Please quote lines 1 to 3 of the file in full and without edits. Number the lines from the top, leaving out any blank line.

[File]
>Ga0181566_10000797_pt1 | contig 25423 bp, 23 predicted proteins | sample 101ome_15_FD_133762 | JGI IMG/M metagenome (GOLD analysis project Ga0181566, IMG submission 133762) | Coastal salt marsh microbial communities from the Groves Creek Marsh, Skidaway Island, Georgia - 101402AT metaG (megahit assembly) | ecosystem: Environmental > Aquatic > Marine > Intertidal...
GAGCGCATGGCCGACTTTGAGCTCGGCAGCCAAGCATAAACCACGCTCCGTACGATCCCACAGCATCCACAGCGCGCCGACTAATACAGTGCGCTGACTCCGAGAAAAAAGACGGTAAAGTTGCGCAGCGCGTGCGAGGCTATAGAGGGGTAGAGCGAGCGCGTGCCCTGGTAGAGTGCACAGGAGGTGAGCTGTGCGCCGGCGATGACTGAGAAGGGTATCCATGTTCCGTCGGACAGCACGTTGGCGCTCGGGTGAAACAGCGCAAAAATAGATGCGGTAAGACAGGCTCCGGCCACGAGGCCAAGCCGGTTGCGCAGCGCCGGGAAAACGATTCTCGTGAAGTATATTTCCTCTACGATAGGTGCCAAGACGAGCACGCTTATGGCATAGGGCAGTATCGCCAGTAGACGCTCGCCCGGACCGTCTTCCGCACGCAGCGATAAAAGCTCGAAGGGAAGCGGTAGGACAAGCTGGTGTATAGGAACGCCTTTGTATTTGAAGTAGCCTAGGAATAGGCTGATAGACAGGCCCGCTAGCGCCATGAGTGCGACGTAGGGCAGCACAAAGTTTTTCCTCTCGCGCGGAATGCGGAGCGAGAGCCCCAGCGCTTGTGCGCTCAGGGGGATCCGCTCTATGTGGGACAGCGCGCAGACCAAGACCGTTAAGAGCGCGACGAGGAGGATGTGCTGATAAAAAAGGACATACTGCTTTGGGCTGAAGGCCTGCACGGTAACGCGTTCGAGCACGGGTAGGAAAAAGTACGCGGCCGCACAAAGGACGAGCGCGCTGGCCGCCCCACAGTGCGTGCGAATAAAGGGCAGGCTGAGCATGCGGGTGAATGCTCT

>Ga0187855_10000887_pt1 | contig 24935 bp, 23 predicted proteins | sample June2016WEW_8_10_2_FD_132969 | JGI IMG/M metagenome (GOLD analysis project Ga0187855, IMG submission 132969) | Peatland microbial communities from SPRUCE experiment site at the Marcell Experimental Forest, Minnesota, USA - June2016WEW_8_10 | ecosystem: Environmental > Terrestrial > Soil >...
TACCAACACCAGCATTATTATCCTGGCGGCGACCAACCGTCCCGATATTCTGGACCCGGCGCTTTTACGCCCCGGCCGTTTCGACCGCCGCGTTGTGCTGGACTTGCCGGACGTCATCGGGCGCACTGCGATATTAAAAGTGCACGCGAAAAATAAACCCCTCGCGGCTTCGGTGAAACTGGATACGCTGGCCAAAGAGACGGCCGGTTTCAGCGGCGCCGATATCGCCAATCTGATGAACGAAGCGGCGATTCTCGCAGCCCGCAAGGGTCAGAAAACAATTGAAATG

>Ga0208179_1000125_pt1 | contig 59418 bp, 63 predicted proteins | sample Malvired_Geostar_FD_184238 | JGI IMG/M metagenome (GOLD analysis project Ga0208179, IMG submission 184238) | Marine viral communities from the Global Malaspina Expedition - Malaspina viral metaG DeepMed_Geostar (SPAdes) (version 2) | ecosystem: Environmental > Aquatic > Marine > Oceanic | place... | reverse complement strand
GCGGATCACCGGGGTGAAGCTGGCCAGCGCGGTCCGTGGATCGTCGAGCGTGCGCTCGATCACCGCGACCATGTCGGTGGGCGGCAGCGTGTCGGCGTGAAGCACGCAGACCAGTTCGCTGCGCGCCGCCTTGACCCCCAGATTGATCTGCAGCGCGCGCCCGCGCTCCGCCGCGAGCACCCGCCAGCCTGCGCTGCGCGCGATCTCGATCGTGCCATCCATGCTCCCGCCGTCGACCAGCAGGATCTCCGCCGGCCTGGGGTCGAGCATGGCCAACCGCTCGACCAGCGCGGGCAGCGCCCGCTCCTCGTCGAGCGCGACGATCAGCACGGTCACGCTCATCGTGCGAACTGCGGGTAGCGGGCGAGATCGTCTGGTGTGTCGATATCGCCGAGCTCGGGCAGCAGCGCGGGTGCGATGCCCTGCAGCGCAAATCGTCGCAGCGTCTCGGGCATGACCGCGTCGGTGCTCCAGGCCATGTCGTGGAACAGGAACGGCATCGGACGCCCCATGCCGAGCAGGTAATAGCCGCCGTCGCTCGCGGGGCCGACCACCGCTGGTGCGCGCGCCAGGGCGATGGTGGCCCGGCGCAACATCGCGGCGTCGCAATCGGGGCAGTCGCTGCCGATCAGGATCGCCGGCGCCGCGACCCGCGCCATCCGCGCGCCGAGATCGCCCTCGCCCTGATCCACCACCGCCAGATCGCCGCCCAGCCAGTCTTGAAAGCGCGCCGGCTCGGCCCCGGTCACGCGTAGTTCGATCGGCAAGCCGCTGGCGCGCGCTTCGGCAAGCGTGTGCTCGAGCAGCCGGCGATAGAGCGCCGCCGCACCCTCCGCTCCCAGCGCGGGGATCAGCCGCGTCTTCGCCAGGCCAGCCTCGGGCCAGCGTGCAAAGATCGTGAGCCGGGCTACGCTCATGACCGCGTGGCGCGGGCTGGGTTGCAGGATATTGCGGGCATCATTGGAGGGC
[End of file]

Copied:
>Ga0181566_10000797_pt1 | contig 25423 bp, 23 predicted proteins | sample 101ome_15_FD_133762 | JGI IMG/M metagenome (GOLD analysis project Ga0181566, IMG submission 133762) | Coastal salt marsh microbial communities from the Groves Creek Marsh, Skidaway Island, Georgia - 101402AT metaG (megahit assembly) | ecosystem: Environmental > Aquatic > Marine > Intertidal...
GAGCGCATGGCCGACTTTGAGCTCGGCAGCCAAGCATAAACCACGCTCCGTACGATCCCACAGCATCCACAGCGCGCCGACTAATACAGTGCGCTGACTCCGAGAAAAAAGACGGTAAAGTTGCGCAGCGCGTGCGAGGCTATAGAGGGGTAGAGCGAGCGCGTGCCCTGGTAGAGTGCACAGGAGGTGAGCTGTGCGCCGGCGATGACTGAGAAGGGTATCCATGTTCCGTCGGACAGCACGTTGGCGCTCGGGTGAAACAGCGCAAAAATAGATGCGGTAAGACAGGCTCCGGCCACGAGGCCAAGCCGGTTGCGCAGCGCCGGGAAAACGATTCTCGTGAAGTATATTTCCTCTACGATAGGTGCCAAGACGAGCACGCTTATGGCATAGGGCAGTATCGCCAGTAGACGCTCGCCCGGACCGTCTTCCGCACGCAGCGATAAAAGCTCGAAGGGAAGCGGTAGGACAAGCTGGTGTATAGGAACGCCTTTGTATTTGAAGTAGCCTAGGAATAGGCTGATAGACAGGCCCGCTAGCGCCATGAGTGCGACGTAGGGCAGCACAAAGTTTTTCCTCTCGCGCGGAATGCGGAGCGAGAGCCCCAGCGCTTGTGCGCTCAGGGGGATCCGCTCTATGTGGGACAGCGCGCAGACCAAGACCGTTAAGAGCGCGACGAGGAGGATGTGCTGATAAAAAAGGACATACTGCTTTGGGCTGAAGGCCTGCACGGTAACGCGTTCGAGCACGGGTAGGAAAAAGTACGCGGCCGCACAAAGGACGAGCGCGCTGGCCGCCCCACAGTGCGTGCGAATAAAGGGCAGGCTGAGCATGCGGGTGAATGCTCT

>Ga0187855_10000887_pt1 | contig 24935 bp, 23 predicted proteins | sample June2016WEW_8_10_2_FD_132969 | JGI IMG/M metagenome (GOLD analysis project Ga0187855, IMG submission 132969) | Peatland microbial communities from SPRUCE experiment site at the Marcell Experimental Forest, Minnesota, USA - June2016WEW_8_10 | ecosystem: Environmental > Terrestrial > Soil >...